Multicenter Trial to Evaluate Vascular Magnetic Resonance Angiography of the Lower Extremity

Richard A. Baum, Carolyn M. Rutter, Jonathan H. Sunshine, Judy S. Blebea, John, Jeffrey P. Carpenter, Kevin W. Dickey, Stephen F. Quinn, Antoinette S. Gomes, Thomas M. Grist, Barbara J. Mcneil

Research output: Contribution to journalArticlepeer-review

188 Scopus citations


To assess the value of magnetic resonance angiography (MRA) in presurgical evaluation of patients with severe lower limb atherosclerotic occlusive disease and to assess the feasibility of rapidly conducting rigorous technology assessment. Blinded, prospective study of consecutive patients with signs or symptoms of severe infrainguinal peripheral vascular disease who were candidates for percutaneous or surgical intervention. Using both descriptive statistics and multivariate logistic analyses, MRA was compared with contrast arteriography (CA) (the current technique) for imaging 15 arterial segments of the leg and foot. Intraoperative contrast angiography was the “gold" standard. Also studied was the effect of adding MRA to the information used in planning treatment. Six US hospitals, one a community hospital. A total of 155; 84% with either rest pain or tissue loss. Sensitivity in distinguishing patent segments from completely occluded segments was 83% for CA and 85% for MRA; both had 81% specificity. For distinguishing near-normal segments (suitable as bypass graft termini), CA was less sensitive than MRA (77% vs 82%), but more specific (92% vs 84%). After adjusting for same-reader effects, odds of correctly distinguishing patent segments were 1.6 times as great for MRA as for CA (P<.01); for distinguishing near-normal segments, the odds for CA were 1.5 times as great as for MRA (P<.05). The addition of MRA changed the treatment plan in 13% of patients; in 86% of these cases, the surgery actually performed indicated that the MRA-inclusive plan was superior. Individually, MRA and CA are approximately equivalent in diagnostic accuracy. The addition of MRA to treatment plans based only on CA and other diagnostic information clearly improves the plans. Completed in 15 months (as planned), our study demonstrates the feasibility of conducting rigorous technology assessment rapidly enough to be timely even in fields in which diagnostic and treatment techniques are rapidly changing.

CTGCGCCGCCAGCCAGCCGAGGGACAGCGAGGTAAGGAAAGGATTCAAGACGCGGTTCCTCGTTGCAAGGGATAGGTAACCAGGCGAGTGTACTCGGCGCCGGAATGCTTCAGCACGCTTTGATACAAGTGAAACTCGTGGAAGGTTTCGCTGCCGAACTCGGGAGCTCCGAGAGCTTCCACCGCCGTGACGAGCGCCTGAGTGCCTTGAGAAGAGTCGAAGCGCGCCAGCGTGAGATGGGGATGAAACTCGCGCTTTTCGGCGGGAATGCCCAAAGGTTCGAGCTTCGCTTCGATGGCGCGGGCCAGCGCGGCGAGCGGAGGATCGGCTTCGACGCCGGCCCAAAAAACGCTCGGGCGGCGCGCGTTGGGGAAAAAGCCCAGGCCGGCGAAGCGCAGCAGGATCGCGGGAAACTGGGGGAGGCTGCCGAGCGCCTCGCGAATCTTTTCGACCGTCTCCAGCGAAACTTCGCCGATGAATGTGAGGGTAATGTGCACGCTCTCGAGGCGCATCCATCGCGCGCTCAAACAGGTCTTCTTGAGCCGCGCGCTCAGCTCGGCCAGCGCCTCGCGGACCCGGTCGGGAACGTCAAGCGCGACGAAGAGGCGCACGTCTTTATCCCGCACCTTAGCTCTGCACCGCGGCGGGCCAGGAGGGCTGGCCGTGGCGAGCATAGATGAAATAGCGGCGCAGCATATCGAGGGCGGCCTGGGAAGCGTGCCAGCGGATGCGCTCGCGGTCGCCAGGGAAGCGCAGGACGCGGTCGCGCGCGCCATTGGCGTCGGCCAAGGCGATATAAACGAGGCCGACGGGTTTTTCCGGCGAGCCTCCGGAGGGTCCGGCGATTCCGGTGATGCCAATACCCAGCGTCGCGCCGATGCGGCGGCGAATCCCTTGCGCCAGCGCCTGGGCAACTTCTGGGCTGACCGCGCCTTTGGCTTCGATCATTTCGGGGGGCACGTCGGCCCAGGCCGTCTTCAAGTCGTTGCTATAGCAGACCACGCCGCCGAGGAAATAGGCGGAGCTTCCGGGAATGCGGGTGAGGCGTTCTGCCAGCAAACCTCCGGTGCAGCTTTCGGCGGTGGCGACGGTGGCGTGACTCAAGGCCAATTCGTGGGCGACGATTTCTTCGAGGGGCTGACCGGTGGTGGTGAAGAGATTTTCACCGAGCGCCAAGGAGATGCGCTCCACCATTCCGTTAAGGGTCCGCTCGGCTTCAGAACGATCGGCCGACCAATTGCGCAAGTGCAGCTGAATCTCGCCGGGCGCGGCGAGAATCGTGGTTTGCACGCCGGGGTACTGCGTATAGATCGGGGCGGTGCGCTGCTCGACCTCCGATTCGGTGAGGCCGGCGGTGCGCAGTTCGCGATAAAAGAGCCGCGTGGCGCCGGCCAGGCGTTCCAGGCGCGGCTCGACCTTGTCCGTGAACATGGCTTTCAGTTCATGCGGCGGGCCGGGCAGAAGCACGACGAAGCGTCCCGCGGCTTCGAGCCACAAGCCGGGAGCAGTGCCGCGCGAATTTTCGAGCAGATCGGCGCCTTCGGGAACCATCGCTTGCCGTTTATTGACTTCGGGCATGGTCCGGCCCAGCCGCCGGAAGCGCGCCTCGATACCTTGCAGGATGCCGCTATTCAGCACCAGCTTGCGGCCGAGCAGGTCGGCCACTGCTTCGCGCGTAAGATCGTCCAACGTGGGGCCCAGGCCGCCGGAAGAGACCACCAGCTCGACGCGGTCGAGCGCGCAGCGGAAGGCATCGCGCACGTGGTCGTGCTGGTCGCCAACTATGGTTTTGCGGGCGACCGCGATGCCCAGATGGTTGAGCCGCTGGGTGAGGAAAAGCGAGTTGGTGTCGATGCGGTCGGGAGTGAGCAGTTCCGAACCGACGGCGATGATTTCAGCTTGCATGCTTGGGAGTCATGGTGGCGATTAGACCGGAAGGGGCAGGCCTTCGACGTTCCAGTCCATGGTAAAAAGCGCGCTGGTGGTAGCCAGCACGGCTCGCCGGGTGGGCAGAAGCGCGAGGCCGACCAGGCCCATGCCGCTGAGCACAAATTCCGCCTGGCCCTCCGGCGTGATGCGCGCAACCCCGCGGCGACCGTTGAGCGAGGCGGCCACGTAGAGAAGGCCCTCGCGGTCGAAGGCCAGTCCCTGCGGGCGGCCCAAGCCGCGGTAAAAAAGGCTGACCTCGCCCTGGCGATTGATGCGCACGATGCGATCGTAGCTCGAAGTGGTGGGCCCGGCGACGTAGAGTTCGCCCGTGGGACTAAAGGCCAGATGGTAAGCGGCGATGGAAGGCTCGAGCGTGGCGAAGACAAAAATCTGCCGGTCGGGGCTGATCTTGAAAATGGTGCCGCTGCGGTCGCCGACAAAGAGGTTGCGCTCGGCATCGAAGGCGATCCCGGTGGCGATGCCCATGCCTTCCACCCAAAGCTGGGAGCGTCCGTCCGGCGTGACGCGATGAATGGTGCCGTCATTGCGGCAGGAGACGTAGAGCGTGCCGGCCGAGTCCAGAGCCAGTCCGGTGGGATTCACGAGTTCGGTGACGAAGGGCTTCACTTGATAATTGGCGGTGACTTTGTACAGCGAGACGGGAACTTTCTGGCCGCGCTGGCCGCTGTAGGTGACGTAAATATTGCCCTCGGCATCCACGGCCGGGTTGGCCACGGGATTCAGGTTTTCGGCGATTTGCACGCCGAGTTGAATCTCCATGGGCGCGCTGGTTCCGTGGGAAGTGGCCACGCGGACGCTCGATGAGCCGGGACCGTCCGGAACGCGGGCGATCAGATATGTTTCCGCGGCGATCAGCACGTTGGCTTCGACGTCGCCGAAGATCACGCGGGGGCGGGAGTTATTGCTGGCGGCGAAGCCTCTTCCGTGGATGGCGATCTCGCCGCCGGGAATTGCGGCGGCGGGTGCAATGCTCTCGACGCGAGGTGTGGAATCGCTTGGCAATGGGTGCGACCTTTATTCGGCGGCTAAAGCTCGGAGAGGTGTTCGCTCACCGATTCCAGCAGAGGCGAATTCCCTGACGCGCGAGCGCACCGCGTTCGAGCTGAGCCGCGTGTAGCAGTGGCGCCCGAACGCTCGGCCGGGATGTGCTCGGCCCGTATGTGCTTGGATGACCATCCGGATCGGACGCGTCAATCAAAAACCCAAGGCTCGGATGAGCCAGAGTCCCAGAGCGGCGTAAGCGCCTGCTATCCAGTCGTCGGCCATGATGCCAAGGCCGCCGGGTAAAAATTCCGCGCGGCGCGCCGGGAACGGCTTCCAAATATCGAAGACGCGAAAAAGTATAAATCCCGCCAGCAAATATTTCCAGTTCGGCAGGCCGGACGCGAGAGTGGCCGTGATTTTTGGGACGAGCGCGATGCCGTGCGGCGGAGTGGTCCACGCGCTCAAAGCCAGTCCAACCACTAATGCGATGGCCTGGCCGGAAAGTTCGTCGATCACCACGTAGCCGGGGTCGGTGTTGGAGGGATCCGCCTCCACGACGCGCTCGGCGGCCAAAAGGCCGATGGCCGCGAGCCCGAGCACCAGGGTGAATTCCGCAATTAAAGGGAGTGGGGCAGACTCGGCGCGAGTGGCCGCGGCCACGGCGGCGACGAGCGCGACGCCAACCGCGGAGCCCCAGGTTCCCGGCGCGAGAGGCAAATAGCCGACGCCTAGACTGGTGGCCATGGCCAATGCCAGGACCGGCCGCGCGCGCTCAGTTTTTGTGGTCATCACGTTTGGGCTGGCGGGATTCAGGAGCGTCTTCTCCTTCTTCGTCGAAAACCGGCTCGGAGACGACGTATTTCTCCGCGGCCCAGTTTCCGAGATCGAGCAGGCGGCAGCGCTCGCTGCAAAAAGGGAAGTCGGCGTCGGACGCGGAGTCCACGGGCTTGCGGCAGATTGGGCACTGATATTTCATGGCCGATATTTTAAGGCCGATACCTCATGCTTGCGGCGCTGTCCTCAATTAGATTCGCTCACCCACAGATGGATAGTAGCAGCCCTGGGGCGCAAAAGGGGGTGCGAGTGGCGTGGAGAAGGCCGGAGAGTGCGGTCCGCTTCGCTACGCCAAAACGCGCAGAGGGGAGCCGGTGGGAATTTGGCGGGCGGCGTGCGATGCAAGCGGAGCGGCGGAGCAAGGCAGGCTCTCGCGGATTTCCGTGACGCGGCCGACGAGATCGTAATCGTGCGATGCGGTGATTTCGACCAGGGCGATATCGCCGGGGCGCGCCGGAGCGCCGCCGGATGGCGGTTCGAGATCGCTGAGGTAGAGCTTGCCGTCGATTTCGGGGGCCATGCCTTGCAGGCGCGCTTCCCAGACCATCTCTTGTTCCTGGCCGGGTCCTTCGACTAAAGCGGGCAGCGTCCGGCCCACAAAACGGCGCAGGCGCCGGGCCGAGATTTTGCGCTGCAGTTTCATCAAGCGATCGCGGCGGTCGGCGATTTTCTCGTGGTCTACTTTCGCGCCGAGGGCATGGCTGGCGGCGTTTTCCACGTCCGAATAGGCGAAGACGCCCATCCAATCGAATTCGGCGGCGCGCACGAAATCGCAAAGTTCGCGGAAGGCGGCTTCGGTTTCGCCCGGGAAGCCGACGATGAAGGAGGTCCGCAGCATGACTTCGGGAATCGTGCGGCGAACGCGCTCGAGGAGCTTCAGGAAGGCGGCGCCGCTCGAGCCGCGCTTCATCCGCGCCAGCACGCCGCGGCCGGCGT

Original languageEnglish
Pages (from-to)875-880
Number of pages6
JournalJAMA - Journal of the American Medical Association
Issue number11
StatePublished - Sep 1995


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